Slate recently ran an article about economists and strawberry pickin’ that you all ought to take a look at.
It’s well worth reading a whole thing, but the gist of it is that if you own a strawberry farm, and you let a bunch of econ professors mess with your strawberry pickers’ incentive structure, you will increase productivity tremendously, leading to profit.
This is great! Or at least that’s how Slate feels about it. I am much less sure.
Yes this is nice for the strawberry farmers. But what does it mean for the strawberry pickers? Sheely, correct me if I’m wrong, but an increase in productivity from an economic perspective means that the farmers are getting more strawberries picked for the same amount of money. I don’t hate the idea of strawberry farmers making more money. Ideally, they would pass the savings on to the rest of us, lowering the price of delicious delicious strawberries. But there’s a problem here.
1) There is a finite amount of work for strawberry pickers every year. Once all the strawberries are picked, the pickers have to go somewhere else. (The increased productivity won’t just yield a much larger strawberry harvest for the same amount of money, it will probably make a slightly larger strawberry harvest for a much smaller amount of money.)
2) Strawberry pickers are already among the most horrifically exploited workers in America. (For more on this, read Eric Schlosser’s gloom-tastic Reefer Madness, a pop-economics study of the American black market.) Most of them are illegal (or “undocumented,” whatever) immegrants, and the wage they earn and the conditions they live in are terrifying. Terrifying.
3) The particular way in which the economists increased the strawberry pickers’ productivity was by getting the pickers to be dicks to their friends. Specifically: a) preventing the workers from colluding against the management, b) preventing low level managers from giving better assignments to their friends, and c) preventing the productive workers from associating with less productive workers that they happened to be friends with.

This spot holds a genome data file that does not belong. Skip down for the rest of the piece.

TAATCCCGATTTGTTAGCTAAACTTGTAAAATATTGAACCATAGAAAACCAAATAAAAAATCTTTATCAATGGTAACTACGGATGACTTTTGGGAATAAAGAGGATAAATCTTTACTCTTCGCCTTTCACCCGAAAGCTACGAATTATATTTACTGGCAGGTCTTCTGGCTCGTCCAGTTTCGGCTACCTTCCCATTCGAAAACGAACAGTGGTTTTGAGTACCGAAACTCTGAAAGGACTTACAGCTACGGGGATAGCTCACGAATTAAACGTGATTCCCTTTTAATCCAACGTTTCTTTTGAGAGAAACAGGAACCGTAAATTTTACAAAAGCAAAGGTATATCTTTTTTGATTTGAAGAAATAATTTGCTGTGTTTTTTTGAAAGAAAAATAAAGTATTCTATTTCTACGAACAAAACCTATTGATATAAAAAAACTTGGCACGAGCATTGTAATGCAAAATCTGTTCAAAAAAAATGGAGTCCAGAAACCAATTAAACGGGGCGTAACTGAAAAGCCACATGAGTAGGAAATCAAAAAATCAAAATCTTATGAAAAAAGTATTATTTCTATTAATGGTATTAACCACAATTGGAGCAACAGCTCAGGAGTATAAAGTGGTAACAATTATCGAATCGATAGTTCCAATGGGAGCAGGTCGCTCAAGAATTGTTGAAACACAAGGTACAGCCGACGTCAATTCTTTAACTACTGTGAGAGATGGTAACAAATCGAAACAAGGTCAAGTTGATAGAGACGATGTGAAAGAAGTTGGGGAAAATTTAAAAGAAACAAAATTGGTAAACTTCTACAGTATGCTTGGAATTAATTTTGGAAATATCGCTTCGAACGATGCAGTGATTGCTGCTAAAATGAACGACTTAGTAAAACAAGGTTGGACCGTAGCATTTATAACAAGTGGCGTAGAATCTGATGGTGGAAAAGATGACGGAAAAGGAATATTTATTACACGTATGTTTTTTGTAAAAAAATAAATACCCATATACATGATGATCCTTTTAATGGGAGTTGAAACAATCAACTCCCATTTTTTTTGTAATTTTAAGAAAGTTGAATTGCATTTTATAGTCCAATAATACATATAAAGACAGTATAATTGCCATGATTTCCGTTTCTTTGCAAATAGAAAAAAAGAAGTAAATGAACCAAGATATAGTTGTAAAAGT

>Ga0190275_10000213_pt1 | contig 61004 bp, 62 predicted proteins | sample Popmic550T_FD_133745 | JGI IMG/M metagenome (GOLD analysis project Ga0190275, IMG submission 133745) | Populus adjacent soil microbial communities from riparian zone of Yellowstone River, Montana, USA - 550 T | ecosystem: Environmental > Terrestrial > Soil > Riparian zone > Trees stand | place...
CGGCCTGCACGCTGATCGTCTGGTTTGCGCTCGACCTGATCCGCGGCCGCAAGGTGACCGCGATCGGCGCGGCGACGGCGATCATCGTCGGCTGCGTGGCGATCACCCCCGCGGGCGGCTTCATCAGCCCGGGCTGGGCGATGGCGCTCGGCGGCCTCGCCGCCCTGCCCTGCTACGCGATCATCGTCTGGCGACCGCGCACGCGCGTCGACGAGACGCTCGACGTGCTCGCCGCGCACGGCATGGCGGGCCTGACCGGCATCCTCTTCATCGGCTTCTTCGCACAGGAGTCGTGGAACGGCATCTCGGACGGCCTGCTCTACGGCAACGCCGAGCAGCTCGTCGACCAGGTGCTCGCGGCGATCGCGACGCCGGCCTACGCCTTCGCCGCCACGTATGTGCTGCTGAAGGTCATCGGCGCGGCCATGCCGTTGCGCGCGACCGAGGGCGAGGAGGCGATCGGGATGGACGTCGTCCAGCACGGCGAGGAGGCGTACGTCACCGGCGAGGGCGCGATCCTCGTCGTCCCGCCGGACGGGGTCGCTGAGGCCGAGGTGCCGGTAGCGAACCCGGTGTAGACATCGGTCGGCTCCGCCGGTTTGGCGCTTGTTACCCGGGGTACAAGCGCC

Of these, b) is probably an unmitigated good. But a) would only be good if the strawberry picking workers were as powerful and corrupt as the teamsters’ union (wherease they are, in fact, already working in DEEPLY CRAPPY conditions), and c) is just depressing.
The supply-side-economist’s response to my objections would probably be this: if the farmers make more money, they will be able to afford to hire American workers, who they will have to pay a fair wage, thus ending the horrifying exploitation of migrant labor in the American fruit industry. That’s a nice idea, but it’s a fiction. The strawberry farmers will hire American workers when and if the government stops them from hiring illegal immigrants, who are like it or not the cheapest labor available. Until then, the reforms these economists have suggested will just transform the farmers from struggling exploiters of cheap labor to wealthy exploiters of cheap labor. Strawberry farmers have it tough, honestly, but the fix for their troubles is not to pass those troubles on to the migrant laborers.
Efficiency. Is. Not. The. Highest. Good.
It feels weird to type that, even for a pinko commie like myself. But I’m pretty sure it’s true.